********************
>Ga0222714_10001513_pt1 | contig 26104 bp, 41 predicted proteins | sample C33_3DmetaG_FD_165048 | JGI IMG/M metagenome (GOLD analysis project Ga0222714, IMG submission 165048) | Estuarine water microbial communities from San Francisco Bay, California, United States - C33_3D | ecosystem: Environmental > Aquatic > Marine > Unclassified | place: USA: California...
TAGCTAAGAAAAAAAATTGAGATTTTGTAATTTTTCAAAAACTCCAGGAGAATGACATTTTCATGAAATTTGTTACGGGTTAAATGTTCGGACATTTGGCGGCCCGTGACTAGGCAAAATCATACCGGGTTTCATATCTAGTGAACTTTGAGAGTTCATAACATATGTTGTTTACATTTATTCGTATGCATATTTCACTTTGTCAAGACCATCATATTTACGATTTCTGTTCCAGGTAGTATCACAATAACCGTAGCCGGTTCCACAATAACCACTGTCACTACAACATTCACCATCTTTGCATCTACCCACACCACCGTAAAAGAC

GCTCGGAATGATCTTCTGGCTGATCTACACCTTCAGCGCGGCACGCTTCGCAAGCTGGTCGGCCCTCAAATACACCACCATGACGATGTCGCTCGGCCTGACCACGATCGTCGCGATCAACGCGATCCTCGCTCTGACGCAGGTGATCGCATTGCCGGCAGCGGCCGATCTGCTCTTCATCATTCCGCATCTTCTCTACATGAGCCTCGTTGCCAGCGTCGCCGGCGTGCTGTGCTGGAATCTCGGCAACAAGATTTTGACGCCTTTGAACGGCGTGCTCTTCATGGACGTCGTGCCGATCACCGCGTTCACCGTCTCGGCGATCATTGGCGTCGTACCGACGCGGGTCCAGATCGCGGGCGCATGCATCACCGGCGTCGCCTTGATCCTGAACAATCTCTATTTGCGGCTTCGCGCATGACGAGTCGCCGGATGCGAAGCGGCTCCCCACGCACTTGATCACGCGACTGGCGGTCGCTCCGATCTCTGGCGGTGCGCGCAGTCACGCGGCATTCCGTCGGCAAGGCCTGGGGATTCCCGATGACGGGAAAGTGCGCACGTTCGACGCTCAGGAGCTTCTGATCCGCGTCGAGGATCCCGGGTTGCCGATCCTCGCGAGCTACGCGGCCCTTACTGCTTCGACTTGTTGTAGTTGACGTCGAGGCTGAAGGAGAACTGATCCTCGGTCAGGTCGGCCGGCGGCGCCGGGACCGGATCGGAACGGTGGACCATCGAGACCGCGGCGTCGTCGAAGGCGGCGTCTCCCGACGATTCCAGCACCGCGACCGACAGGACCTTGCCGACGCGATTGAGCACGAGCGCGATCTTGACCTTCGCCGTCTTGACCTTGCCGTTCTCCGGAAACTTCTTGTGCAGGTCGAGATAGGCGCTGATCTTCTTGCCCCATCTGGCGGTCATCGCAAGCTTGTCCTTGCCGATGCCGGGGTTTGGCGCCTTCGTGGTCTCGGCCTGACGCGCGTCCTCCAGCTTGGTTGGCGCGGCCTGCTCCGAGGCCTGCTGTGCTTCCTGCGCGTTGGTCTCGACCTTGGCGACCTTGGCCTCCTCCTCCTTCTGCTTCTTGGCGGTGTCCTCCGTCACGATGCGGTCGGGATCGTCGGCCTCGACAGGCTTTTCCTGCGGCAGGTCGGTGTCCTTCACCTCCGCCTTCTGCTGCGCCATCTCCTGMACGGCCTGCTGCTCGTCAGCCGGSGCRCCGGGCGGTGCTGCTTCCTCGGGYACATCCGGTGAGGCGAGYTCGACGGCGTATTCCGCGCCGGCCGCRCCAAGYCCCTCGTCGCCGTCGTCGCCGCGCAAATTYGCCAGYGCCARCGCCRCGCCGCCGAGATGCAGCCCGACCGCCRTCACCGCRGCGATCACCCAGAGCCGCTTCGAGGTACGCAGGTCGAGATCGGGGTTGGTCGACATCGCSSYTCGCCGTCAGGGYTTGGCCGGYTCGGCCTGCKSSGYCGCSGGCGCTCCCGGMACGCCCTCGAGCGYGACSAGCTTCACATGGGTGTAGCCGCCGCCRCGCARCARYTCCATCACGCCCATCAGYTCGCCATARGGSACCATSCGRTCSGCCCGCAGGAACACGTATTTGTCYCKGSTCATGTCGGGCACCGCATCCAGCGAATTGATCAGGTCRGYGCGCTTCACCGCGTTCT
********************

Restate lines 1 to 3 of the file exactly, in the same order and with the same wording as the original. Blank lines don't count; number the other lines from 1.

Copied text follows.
>Ga0222714_10001513_pt1 | contig 26104 bp, 41 predicted proteins | sample C33_3DmetaG_FD_165048 | JGI IMG/M metagenome (GOLD analysis project Ga0222714, IMG submission 165048) | Estuarine water microbial communities from San Francisco Bay, California, United States - C33_3D | ecosystem: Environmental > Aquatic > Marine > Unclassified | place: USA: California...
TAGCTAAGAAAAAAAATTGAGATTTTGTAATTTTTCAAAAACTCCAGGAGAATGACATTTTCATGAAATTTGTTACGGGTTAAATGTTCGGACATTTGGCGGCCCGTGACTAGGCAAAATCATACCGGGTTTCATATCTAGTGAACTTTGAGAGTTCATAACATATGTTGTTTACATTTATTCGTATGCATATTTCACTTTGTCAAGACCATCATATTTACGATTTCTGTTCCAGGTAGTATCACAATAACCGTAGCCGGTTCCACAATAACCACTGTCACTACAACATTCACCATCTTTGCATCTACCCACACCACCGTAAAAGAC

GCTCGGAATGATCTTCTGGCTGATCTACACCTTCAGCGCGGCACGCTTCGCAAGCTGGTCGGCCCTCAAATACACCACCATGACGATGTCGCTCGGCCTGACCACGATCGTCGCGATCAACGCGATCCTCGCTCTGACGCAGGTGATCGCATTGCCGGCAGCGGCCGATCTGCTCTTCATCATTCCGCATCTTCTCTACATGAGCCTCGTTGCCAGCGTCGCCGGCGTGCTGTGCTGGAATCTCGGCAACAAGATTTTGACGCCTTTGAACGGCGTGCTCTTCATGGACGTCGTGCCGATCACCGCGTTCACCGTCTCGGCGATCATTGGCGTCGTACCGACGCGGGTCCAGATCGCGGGCGCATGCATCACCGGCGTCGCCTTGATCCTGAACAATCTCTATTTGCGGCTTCGCGCATGACGAGTCGCCGGATGCGAAGCGGCTCCCCACGCACTTGATCACGCGACTGGCGGTCGCTCCGATCTCTGGCGGTGCGCGCAGTCACGCGGCATTCCGTCGGCAAGGCCTGGGGATTCCCGATGACGGGAAAGTGCGCACGTTCGACGCTCAGGAGCTTCTGATCCGCGTCGAGGATCCCGGGTTGCCGATCCTCGCGAGCTACGCGGCCCTTACTGCTTCGACTTGTTGTAGTTGACGTCGAGGCTGAAGGAGAACTGATCCTCGGTCAGGTCGGCCGGCGGCGCCGGGACCGGATCGGAACGGTGGACCATCGAGACCGCGGCGTCGTCGAAGGCGGCGTCTCCCGACGATTCCAGCACCGCGACCGACAGGACCTTGCCGACGCGATTGAGCACGAGCGCGATCTTGACCTTCGCCGTCTTGACCTTGCCGTTCTCCGGAAACTTCTTGTGCAGGTCGAGATAGGCGCTGATCTTCTTGCCCCATCTGGCGGTCATCGCAAGCTTGTCCTTGCCGATGCCGGGGTTTGGCGCCTTCGTGGTCTCGGCCTGACGCGCGTCCTCCAGCTTGGTTGGCGCGGCCTGCTCCGAGGCCTGCTGTGCTTCCTGCGCGTTGGTCTCGACCTTGGCGACCTTGGCCTCCTCCTCCTTCTGCTTCTTGGCGGTGTCCTCCGTCACGATGCGGTCGGGATCGTCGGCCTCGACAGGCTTTTCCTGCGGCAGGTCGGTGTCCTTCACCTCCGCCTTCTGCTGCGCCATCTCCTGMACGGCCTGCTGCTCGTCAGCCGGSGCRCCGGGCGGTGCTGCTTCCTCGGGYACATCCGGTGAGGCGAGYTCGACGGCGTATTCCGCGCCGGCCGCRCCAAGYCCCTCGTCGCCGTCGTCGCCGCGCAAATTYGCCAGYGCCARCGCCRCGCCGCCGAGATGCAGCCCGACCGCCRTCACCGCRGCGATCACCCAGAGCCGCTTCGAGGTACGCAGGTCGAGATCGGGGTTGGTCGACATCGCSSYTCGCCGTCAGGGYTTGGCCGGYTCGGCCTGCKSSGYCGCSGGCGCTCCCGGMACGCCCTCGAGCGYGACSAGCTTCACATGGGTGTAGCCGCCGCCRCGCARCARYTCCATCACGCCCATCAGYTCGCCATARGGSACCATSCGRTCSGCCCGCAGGAACACGTATTTGTCYCKGSTCATGTCGGGCACCGCATCCAGCGAATTGATCAGGTCRGYGCGCTTCACCGCGTTCT